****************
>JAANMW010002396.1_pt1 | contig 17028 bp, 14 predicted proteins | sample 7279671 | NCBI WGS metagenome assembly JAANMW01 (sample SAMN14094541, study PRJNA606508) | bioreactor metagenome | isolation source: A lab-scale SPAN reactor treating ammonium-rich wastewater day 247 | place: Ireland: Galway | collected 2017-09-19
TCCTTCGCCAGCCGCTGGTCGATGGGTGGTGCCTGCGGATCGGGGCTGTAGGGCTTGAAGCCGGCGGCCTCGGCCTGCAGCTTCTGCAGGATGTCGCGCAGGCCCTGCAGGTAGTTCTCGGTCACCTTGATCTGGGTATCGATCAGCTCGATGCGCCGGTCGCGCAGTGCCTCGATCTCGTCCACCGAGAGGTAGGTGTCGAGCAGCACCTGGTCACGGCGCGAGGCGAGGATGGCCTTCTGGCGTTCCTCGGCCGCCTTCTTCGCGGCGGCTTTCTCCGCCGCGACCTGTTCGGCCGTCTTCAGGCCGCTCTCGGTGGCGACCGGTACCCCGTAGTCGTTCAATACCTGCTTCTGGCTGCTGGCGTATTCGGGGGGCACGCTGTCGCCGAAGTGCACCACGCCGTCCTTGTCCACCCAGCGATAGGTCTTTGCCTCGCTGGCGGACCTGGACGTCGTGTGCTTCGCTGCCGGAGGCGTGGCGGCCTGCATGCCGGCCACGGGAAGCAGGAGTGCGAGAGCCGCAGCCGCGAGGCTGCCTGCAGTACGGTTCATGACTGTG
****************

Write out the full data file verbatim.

>JAANMW010002396.1_pt1 | contig 17028 bp, 14 predicted proteins | sample 7279671 | NCBI WGS metagenome assembly JAANMW01 (sample SAMN14094541, study PRJNA606508) | bioreactor metagenome | isolation source: A lab-scale SPAN reactor treating ammonium-rich wastewater day 247 | place: Ireland: Galway | collected 2017-09-19
TCCTTCGCCAGCCGCTGGTCGATGGGTGGTGCCTGCGGATCGGGGCTGTAGGGCTTGAAGCCGGCGGCCTCGGCCTGCAGCTTCTGCAGGATGTCGCGCAGGCCCTGCAGGTAGTTCTCGGTCACCTTGATCTGGGTATCGATCAGCTCGATGCGCCGGTCGCGCAGTGCCTCGATCTCGTCCACCGAGAGGTAGGTGTCGAGCAGCACCTGGTCACGGCGCGAGGCGAGGATGGCCTTCTGGCGTTCCTCGGCCGCCTTCTTCGCGGCGGCTTTCTCCGCCGCGACCTGTTCGGCCGTCTTCAGGCCGCTCTCGGTGGCGACCGGTACCCCGTAGTCGTTCAATACCTGCTTCTGGCTGCTGGCGTATTCGGGGGGCACGCTGTCGCCGAAGTGCACCACGCCGTCCTTGTCCACCCAGCGATAGGTCTTTGCCTCGCTGGCGGACCTGGACGTCGTGTGCTTCGCTGCCGGAGGCGTGGCGGCCTGCATGCCGGCCACGGGAAGCAGGAGTGCGAGAGCCGCAGCCGCGAGGCTGCCTGCAGTACGGTTCATGACTGTG